Interim report of the Special Rapporteur on torture and other cruel, inhuman or degrading treatment or punishment

The interim report of the Special Rapporteur on torture and other cruel, inhuman or degrading treatment or punishment is now available for download Summary The Special Rapporteur elaborates on the legal, ethical, scientific and practical arguments against the use of torture, other ill-treatment and coercive methods during interviews of suspects, victims, witnesses and other persons in… Read More

(Released from behind the paywall – my piece from the Chronicle of Higher Education) The Neuroscience of Interrogation: Why Torture Doesn’t Work

Here is the piece I wrote for the Chronicle of Higher Education on the American Psychological Association’s Independent Review on its collusion in the programme of enhanced interrogation. I focus here on the broader context. My book, Why Torture Doesn’t Work: The Neuroscience of Interrogation is available on Amazon. deals with these and related issues in depth. It will be released in November, 2015.… Read More

Long-term cognitive dysfunction in the rat following docetaxel treatment is ameliorated by the phosphodiesterase-4 inhibitor, rolipram.

Long-term cognitive dysfunction in the rat following docetaxel treatment is ameliorated by the phosphodiesterase-4 inhibitor, rolipram. Our latest paper [download] focuses on chemobrain – the mental fog or fuzziness that can accompany and follow chemotherapy. Behav Brain Res. 2015 May 1;290:84-89. doi: 10.1016/j.bbr.2015.04.044. [Epub ahead of print] Callaghan CK, O’Mara SM. Clinical studies report evidence of long-term… Read More

The Connected Hippocampus, 1st Edition, Preface and Table of Contents: O’Mara & Tsanov (ISBN-13: 978-0444635495)

The Connected Hippocampus: Preface Available here (Elsevier) and here (Amazon). The hippocampus is an intriguing and anatomically remarkable structure: it is possessed of a remarkable curvilinear appearance in coronal section, and it is easy to spot in anatomical section with the naked eye in just about any mammalian species. A special and important function has been ascribed to it… Read More

Cover Art for my new book with HUP – Why Torture Doesn’t Work: The Neuroscience of Interrogation

I have a new book due to appear (Autumn/Fall 2015) with Harvard University Press. Update: now available for preorder via Amazon (.com) Amazon (.co.uk) Harvard University Press Here’s the cover art (which is copyrighted HUP, so usual warnings apply regarding reproduction): Why Torture Doesn’t Work: The Neuroscience of Interrogation Shane O’Mara Torture is banned because it is cruel and inhumane. But… Read More

Blurb for my new book with HUP – Why Torture Doesn’t Work: The Neuroscience of Interrogation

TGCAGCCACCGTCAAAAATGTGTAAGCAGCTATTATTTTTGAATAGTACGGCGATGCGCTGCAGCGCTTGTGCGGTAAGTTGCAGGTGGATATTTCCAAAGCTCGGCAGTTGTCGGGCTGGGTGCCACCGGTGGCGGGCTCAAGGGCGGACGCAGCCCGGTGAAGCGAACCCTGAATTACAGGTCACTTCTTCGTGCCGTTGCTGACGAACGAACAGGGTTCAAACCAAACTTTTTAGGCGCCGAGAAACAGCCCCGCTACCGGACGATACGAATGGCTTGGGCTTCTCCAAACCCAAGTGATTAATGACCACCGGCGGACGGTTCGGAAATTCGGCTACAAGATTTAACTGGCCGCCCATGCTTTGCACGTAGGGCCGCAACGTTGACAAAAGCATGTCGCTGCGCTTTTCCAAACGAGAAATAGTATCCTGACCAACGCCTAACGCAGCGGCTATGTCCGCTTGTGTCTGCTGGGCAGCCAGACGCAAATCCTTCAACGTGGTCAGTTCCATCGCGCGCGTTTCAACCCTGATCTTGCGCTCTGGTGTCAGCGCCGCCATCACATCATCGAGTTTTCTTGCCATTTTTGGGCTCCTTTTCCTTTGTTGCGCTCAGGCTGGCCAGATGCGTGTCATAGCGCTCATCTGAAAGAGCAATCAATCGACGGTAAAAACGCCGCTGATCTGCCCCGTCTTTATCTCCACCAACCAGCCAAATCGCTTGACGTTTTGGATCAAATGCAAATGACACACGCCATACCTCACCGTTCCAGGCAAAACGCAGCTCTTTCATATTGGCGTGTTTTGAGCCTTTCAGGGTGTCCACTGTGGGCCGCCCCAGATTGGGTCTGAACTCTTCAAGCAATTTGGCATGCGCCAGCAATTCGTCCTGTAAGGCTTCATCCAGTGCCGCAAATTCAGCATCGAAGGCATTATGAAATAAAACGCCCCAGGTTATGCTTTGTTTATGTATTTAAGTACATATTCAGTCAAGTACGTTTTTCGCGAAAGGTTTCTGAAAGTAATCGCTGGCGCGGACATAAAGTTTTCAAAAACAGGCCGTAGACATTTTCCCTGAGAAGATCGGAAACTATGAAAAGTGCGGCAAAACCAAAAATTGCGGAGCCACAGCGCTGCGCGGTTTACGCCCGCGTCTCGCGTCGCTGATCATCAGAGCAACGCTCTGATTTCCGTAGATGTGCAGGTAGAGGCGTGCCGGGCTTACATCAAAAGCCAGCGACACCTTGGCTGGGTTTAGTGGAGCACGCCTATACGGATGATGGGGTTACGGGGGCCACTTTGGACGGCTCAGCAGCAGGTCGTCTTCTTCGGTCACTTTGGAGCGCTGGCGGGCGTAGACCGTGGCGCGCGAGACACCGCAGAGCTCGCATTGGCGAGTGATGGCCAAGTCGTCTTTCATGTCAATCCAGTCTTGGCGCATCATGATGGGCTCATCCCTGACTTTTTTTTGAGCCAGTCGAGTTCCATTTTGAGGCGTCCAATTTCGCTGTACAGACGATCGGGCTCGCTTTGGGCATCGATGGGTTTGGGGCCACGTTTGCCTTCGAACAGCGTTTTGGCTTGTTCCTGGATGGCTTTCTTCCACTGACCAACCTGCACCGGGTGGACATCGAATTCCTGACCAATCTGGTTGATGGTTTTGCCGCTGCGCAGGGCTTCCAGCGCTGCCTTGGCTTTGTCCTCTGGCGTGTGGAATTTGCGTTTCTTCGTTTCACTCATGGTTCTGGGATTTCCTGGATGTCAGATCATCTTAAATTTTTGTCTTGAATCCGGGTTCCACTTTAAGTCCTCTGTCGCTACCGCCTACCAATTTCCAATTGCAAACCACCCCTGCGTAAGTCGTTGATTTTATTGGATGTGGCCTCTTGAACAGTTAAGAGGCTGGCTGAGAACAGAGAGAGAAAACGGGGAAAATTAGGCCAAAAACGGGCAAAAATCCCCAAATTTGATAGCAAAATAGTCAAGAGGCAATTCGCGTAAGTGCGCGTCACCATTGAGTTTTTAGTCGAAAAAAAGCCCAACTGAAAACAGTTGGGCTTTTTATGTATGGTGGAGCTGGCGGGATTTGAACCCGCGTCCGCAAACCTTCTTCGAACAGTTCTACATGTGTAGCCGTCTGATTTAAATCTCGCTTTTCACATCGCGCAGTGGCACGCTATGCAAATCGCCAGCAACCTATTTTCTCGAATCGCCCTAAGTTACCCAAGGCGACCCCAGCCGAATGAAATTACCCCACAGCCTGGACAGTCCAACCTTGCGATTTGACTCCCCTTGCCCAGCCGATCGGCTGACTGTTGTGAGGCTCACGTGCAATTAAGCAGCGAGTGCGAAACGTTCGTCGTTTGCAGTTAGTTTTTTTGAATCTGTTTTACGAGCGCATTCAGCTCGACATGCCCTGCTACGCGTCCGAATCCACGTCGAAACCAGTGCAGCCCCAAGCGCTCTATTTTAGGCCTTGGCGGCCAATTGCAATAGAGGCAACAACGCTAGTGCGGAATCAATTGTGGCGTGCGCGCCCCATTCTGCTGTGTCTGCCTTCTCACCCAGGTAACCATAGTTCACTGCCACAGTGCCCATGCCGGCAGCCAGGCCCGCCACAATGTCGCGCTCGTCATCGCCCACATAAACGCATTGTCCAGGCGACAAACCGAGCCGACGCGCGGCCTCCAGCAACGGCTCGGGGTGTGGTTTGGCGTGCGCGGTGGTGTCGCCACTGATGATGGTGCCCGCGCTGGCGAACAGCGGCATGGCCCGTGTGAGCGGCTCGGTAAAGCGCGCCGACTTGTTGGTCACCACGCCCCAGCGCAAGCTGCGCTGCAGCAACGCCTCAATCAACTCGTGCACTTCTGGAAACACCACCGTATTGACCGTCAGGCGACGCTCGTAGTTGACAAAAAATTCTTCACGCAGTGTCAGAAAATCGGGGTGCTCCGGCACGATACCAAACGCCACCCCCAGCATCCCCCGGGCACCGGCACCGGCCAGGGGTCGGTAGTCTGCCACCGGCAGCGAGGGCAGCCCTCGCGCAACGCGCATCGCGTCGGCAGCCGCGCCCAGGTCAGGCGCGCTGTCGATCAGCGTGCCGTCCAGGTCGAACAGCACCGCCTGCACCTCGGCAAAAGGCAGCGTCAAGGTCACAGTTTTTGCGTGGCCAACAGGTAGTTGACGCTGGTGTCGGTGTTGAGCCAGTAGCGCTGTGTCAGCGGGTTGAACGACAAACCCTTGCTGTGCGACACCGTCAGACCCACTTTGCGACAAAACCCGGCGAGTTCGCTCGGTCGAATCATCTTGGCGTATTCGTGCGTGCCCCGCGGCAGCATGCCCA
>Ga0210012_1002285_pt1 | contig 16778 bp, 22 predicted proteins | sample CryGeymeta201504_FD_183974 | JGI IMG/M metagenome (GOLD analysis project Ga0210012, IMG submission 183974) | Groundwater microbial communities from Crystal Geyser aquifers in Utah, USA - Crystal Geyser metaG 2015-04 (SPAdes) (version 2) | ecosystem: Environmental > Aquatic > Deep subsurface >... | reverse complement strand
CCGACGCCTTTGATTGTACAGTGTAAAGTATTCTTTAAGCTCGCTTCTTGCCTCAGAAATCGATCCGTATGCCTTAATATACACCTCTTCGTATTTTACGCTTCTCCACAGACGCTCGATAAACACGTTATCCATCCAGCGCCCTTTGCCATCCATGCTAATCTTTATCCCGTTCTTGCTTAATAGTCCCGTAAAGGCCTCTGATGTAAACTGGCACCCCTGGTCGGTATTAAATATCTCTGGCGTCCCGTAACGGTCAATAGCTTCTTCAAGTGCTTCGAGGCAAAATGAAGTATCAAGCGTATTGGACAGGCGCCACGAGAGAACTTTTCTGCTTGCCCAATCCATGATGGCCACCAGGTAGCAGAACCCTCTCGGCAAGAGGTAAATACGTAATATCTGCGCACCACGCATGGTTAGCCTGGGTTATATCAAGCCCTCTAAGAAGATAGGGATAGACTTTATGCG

‘Why Torture Doesn’t Work: The Neuroscience of Interrogation’ can now be preordered from: Amazon (.com) Amazon (.co.uk) Harvard University Press Torture is banned because it is cruel and inhumane. But as Shane O’Mara writes in this account of the human brain under stress, torture should never be condoned because it does not work the way torturers assume it… Read More

Torturing the brain (because this is what torture results in: broken brains, minds and bodies)

[My book ‘Why Torture Doesn’t Work: The Neuroscience of Interrogation’ (Harvard UP) can be preordered from Amazon (.com) – more details at end of post] Given the release of the Senate Select Committee on Intelligence study on the use of torture by the CIA, I thought it would be useful to gather together previous pieces on this blog on torture, including reblogs… Read More

Cognition enhancement via drugs – “Smart and smarter drugs | Mosaic”

Embed from Getty Images Great piece on a topic we have dealt with here before – allegedly cognition-enhancing drugs. via Smart and smarter drugs | Mosaic. Author: Marek Kohn Editor: Giles Newton Copyeditor: Kirsty Strawbridge Fact checker: Lowri Daniels Illustrator: Mari Kanstad Johnsen Art director: Peta Bell “You know how they say that we can only access 20 per cent of our… Read More

Validation of the face-name pairs task in major depression: impaired recall but not recognition

Take-home Message: memory – and especially associative memory – is impaired in a wide variety of neuropsychiatric and neurological conditions. Face-name pair learning is a useful method to tap into deficits in associative memory; usefully, it is a task dramatically impaired by lesions of the extended hippocampal formation. Here, we show that patients with depression showed… Read More

Selective disconnection of the hippocampal formation projections to the mammillary bodies produces only mild deficits on spatial memory tasks: implications for fornix function.

Selective disconnection of the hippocampal formation projections to the mammillary bodies produces only mild deficits on spatial memory tasks: implications for fornix function. Take-home message: the mammillary bodies can  support spatial memory without their dense subicular complex inputs, revealing the importance of the other afferents for sustaining mammillary body function. This new evidence for independent functions… Read More